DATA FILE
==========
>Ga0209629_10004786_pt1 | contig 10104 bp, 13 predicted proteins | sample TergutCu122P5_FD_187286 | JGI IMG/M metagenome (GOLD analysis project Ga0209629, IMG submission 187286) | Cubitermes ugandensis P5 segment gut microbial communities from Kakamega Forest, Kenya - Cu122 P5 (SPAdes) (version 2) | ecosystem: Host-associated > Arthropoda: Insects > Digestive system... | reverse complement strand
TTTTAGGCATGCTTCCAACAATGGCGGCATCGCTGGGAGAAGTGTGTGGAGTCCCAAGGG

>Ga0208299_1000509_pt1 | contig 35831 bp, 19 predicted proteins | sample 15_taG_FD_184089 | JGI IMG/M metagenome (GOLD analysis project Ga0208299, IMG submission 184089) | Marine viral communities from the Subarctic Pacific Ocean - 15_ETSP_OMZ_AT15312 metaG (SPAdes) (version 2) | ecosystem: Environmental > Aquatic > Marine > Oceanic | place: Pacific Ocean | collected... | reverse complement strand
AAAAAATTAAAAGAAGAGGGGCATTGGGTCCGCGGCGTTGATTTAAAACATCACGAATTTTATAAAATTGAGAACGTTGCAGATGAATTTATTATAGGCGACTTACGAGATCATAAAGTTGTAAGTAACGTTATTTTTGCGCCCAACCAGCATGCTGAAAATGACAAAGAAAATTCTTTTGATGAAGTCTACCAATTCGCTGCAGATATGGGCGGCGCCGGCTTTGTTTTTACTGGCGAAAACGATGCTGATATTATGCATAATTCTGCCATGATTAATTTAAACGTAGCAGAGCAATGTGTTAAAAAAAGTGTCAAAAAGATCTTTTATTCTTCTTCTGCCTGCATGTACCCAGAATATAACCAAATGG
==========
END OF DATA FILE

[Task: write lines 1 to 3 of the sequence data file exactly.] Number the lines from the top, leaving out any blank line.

>Ga0209629_10004786_pt1 | contig 10104 bp, 13 predicted proteins | sample TergutCu122P5_FD_187286 | JGI IMG/M metagenome (GOLD analysis project Ga0209629, IMG submission 187286) | Cubitermes ugandensis P5 segment gut microbial communities from Kakamega Forest, Kenya - Cu122 P5 (SPAdes) (version 2) | ecosystem: Host-associated > Arthropoda: Insects > Digestive system... | reverse complement strand
TTTTAGGCATGCTTCCAACAATGGCGGCATCGCTGGGAGAAGTGTGTGGAGTCCCAAGGG

>Ga0208299_1000509_pt1 | contig 35831 bp, 19 predicted proteins | sample 15_taG_FD_184089 | JGI IMG/M metagenome (GOLD analysis project Ga0208299, IMG submission 184089) | Marine viral communities from the Subarctic Pacific Ocean - 15_ETSP_OMZ_AT15312 metaG (SPAdes) (version 2) | ecosystem: Environmental > Aquatic > Marine > Oceanic | place: Pacific Ocean | collected... | reverse complement strand